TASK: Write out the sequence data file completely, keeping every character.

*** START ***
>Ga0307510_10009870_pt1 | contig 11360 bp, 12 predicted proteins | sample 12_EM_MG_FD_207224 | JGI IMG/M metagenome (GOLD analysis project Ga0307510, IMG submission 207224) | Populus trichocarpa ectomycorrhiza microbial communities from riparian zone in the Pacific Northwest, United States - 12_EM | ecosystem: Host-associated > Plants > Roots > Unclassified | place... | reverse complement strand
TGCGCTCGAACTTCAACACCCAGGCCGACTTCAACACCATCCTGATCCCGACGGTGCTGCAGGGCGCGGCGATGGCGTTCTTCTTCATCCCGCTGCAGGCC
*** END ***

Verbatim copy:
>Ga0307510_10009870_pt1 | contig 11360 bp, 12 predicted proteins | sample 12_EM_MG_FD_207224 | JGI IMG/M metagenome (GOLD analysis project Ga0307510, IMG submission 207224) | Populus trichocarpa ectomycorrhiza microbial communities from riparian zone in the Pacific Northwest, United States - 12_EM | ecosystem: Host-associated > Plants > Roots > Unclassified | place... | reverse complement strand
TGCGCTCGAACTTCAACACCCAGGCCGACTTCAACACCATCCTGATCCCGACGGTGCTGCAGGGCGCGGCGATGGCGTTCTTCTTCATCCCGCTGCAGGCC